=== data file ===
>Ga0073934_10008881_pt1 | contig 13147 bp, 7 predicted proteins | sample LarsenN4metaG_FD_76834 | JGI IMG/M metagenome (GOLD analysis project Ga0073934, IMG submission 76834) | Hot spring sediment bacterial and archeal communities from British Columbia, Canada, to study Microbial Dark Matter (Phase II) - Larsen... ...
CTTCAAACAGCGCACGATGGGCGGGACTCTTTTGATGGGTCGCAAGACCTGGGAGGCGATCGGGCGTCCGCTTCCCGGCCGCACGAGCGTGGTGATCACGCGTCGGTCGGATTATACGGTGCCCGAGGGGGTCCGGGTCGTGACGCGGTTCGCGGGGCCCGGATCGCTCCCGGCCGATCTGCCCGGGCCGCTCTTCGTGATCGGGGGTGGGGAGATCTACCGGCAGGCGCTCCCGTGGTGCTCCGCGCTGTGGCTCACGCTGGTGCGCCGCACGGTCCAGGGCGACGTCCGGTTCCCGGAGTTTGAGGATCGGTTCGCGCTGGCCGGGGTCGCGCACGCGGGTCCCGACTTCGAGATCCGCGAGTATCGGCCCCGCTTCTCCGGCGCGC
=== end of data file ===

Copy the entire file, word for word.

>Ga0073934_10008881_pt1 | contig 13147 bp, 7 predicted proteins | sample LarsenN4metaG_FD_76834 | JGI IMG/M metagenome (GOLD analysis project Ga0073934, IMG submission 76834) | Hot spring sediment bacterial and archeal communities from British Columbia, Canada, to study Microbial Dark Matter (Phase II) - Larsen... ...
CTTCAAACAGCGCACGATGGGCGGGACTCTTTTGATGGGTCGCAAGACCTGGGAGGCGATCGGGCGTCCGCTTCCCGGCCGCACGAGCGTGGTGATCACGCGTCGGTCGGATTATACGGTGCCCGAGGGGGTCCGGGTCGTGACGCGGTTCGCGGGGCCCGGATCGCTCCCGGCCGATCTGCCCGGGCCGCTCTTCGTGATCGGGGGTGGGGAGATCTACCGGCAGGCGCTCCCGTGGTGCTCCGCGCTGTGGCTCACGCTGGTGCGCCGCACGGTCCAGGGCGACGTCCGGTTCCCGGAGTTTGAGGATCGGTTCGCGCTGGCCGGGGTCGCGCACGCGGGTCCCGACTTCGAGATCCGCGAGTATCGGCCCCGCTTCTCCGGCGCGC